On Thursday, Council member Marion Barry (D-Ward 8) took a cue from Byrd, reports the Examiner:
Facing a close vote during a committee hearing on the proposal to protect ex-convicts from discrimination, Barry abruptly called a recess, and the leading dissenting voices—Ward 6 Councilman Tommy Wells and Mendelson—left the room.
But Barry, who chairs the Committee on Aging and Community Affairs, quickly called the meeting back to order and asked for a vote.
When Mendelson, who isn’t a member of the committee but as chairman is allowed to participate on any panel, returned and attempted to cast his vote at 4:47 p.m., Barry replied, “Mr. Mendelson, you can’t vote. You’re not yet sworn in.”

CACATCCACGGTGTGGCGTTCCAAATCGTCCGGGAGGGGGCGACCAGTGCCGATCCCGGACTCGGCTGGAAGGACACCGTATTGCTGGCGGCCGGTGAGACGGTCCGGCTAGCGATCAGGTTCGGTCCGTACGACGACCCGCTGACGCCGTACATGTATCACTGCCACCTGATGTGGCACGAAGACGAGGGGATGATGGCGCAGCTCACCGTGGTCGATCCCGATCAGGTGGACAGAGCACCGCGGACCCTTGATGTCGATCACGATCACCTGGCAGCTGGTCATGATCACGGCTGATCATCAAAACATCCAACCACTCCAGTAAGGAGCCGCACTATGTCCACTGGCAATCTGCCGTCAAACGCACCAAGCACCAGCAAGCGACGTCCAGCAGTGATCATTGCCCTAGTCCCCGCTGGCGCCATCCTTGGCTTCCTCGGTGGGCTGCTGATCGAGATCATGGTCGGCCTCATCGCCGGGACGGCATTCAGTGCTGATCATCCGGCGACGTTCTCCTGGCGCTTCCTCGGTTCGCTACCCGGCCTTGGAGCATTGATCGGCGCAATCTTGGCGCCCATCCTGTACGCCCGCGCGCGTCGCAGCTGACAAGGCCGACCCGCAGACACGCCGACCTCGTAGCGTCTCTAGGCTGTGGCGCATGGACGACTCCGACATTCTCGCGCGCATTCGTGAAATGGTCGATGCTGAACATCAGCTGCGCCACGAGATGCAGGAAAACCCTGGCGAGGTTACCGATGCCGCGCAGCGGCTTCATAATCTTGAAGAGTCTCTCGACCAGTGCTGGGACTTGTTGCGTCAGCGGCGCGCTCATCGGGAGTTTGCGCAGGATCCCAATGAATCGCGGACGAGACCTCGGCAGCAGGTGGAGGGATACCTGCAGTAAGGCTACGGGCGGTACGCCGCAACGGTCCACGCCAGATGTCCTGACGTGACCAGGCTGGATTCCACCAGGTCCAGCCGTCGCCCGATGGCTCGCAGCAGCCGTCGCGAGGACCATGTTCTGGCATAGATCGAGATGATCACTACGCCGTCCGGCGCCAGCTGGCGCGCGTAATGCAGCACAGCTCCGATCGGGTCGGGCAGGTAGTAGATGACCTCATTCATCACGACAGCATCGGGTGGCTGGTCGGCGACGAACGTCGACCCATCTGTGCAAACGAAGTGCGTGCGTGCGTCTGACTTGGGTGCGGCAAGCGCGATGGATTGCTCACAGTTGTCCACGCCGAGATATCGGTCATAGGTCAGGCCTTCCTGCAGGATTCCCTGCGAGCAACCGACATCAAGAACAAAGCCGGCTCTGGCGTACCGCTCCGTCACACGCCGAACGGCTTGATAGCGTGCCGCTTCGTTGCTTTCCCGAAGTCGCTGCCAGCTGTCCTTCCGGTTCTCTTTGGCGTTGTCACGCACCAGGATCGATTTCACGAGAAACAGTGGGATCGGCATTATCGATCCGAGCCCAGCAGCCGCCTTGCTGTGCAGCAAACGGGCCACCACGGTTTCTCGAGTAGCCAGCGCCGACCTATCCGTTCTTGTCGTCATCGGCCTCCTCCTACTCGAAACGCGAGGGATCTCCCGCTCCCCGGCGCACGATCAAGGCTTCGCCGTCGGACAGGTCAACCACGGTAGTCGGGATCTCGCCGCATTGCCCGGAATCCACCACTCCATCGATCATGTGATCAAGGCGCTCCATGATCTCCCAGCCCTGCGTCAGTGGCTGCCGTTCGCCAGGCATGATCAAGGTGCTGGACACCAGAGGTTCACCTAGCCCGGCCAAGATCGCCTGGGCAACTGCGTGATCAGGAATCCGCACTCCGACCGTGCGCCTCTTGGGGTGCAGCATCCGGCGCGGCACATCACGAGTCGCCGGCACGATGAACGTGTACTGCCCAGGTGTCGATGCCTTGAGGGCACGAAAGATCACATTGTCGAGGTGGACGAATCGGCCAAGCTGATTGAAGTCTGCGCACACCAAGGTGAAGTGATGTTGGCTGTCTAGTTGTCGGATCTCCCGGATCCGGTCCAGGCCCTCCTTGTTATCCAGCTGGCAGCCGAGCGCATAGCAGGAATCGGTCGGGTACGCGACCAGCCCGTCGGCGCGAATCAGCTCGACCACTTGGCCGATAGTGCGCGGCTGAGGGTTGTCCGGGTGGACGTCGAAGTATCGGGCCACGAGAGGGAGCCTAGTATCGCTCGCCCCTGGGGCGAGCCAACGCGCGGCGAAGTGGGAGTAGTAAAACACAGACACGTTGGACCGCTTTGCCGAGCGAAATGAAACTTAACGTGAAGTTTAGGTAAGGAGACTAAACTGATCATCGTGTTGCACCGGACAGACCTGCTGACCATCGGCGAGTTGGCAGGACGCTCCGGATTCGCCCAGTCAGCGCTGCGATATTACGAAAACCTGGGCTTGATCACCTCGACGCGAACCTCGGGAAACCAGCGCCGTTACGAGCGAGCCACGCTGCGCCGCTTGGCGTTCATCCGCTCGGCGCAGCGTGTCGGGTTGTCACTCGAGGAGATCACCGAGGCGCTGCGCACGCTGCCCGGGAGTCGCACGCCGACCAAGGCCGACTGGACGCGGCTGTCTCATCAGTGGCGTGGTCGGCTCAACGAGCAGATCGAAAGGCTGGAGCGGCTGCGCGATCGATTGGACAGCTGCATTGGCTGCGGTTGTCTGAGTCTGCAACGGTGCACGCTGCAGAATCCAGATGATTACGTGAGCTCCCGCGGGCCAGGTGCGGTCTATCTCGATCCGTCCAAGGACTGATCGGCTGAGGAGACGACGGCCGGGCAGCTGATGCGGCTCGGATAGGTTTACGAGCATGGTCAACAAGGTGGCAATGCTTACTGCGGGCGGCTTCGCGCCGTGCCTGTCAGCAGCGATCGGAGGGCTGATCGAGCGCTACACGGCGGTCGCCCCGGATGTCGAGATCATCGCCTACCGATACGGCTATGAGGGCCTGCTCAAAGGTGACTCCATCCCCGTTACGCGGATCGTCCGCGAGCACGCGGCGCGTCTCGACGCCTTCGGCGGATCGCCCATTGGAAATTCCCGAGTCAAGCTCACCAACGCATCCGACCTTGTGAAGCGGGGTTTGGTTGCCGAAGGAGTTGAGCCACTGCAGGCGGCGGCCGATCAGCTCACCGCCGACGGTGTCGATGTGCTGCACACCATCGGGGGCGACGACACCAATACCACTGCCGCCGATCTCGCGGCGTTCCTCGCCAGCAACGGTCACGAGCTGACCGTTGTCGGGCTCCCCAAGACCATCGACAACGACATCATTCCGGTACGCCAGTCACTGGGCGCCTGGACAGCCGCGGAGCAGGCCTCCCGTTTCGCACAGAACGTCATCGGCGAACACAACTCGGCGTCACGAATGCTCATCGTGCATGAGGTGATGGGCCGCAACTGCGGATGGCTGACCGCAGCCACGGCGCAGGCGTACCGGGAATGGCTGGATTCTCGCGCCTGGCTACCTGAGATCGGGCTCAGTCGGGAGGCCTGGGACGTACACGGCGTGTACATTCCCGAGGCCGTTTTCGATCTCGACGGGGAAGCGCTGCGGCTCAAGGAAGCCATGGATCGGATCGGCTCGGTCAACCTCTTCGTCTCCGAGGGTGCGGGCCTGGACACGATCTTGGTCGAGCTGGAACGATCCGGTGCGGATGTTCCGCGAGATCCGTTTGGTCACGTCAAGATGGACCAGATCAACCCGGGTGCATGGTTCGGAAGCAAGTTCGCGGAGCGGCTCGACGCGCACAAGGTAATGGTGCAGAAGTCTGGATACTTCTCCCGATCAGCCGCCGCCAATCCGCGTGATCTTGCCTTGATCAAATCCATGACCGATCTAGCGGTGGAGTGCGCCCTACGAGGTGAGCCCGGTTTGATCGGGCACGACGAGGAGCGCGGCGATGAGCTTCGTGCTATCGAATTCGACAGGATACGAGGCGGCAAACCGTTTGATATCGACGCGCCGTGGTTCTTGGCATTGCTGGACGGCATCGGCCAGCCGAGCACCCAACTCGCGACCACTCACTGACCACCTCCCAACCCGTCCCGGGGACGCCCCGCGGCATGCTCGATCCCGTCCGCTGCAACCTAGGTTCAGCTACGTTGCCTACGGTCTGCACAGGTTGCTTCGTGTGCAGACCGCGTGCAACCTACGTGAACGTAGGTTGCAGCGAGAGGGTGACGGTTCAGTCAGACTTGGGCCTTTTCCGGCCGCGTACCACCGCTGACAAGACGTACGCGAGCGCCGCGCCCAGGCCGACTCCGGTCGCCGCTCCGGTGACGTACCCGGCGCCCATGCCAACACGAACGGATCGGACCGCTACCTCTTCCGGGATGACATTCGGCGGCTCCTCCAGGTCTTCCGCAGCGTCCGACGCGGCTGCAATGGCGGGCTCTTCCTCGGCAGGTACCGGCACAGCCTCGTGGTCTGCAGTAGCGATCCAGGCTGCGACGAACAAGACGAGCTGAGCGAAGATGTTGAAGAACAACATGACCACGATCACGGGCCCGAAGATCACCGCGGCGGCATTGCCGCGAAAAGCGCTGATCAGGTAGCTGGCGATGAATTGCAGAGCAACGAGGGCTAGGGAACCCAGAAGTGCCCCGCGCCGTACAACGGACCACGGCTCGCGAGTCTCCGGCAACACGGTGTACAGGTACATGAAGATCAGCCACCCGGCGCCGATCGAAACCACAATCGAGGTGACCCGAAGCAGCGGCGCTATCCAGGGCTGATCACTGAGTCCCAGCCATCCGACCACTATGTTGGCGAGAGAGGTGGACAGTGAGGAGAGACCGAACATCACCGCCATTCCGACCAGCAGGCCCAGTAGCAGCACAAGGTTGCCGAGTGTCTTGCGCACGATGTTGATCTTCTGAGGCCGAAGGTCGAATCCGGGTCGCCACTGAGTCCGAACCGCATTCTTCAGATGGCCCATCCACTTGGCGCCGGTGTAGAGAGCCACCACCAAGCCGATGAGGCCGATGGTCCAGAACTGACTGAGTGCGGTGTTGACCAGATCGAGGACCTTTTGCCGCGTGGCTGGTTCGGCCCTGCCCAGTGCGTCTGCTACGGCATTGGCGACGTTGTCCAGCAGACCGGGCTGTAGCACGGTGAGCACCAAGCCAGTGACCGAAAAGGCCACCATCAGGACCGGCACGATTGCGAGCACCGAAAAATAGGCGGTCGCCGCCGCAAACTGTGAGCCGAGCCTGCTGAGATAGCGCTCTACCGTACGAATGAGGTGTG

Barry was technically right: Mendelson was officially sworn in as D.C. Council chairman some 13 minutes later. Still, Mendelson has been serving in that capacity since former Chairman Kwame Brown’s abrupt resignation in June, so under Barry’s odd interpretation, the last five months of his leadership have largely been illegitimate.
Due to Barry’s cunning parliamentary move, his bill was approved by the committee. Without it, though, it likely would have failed. Barry’s bill, which would prohibit employers or landlords from asking about criminal convictions until after a job or housing unit is offered, has drawn opposition from the business community, which said it worried about the potential for lawsuits. Mendelson had offered an alternative bill which left employers more flexibility in hiring former convicts, and it looked like his proposal would win out over Barry’s.
Barry’s victory may be for naught, though. Mendelson is now undeniably the chairman, and Barry’s bill still has to be approved by the full council. Unless, of course, Barry again channels Byrd and finds a clever way around that.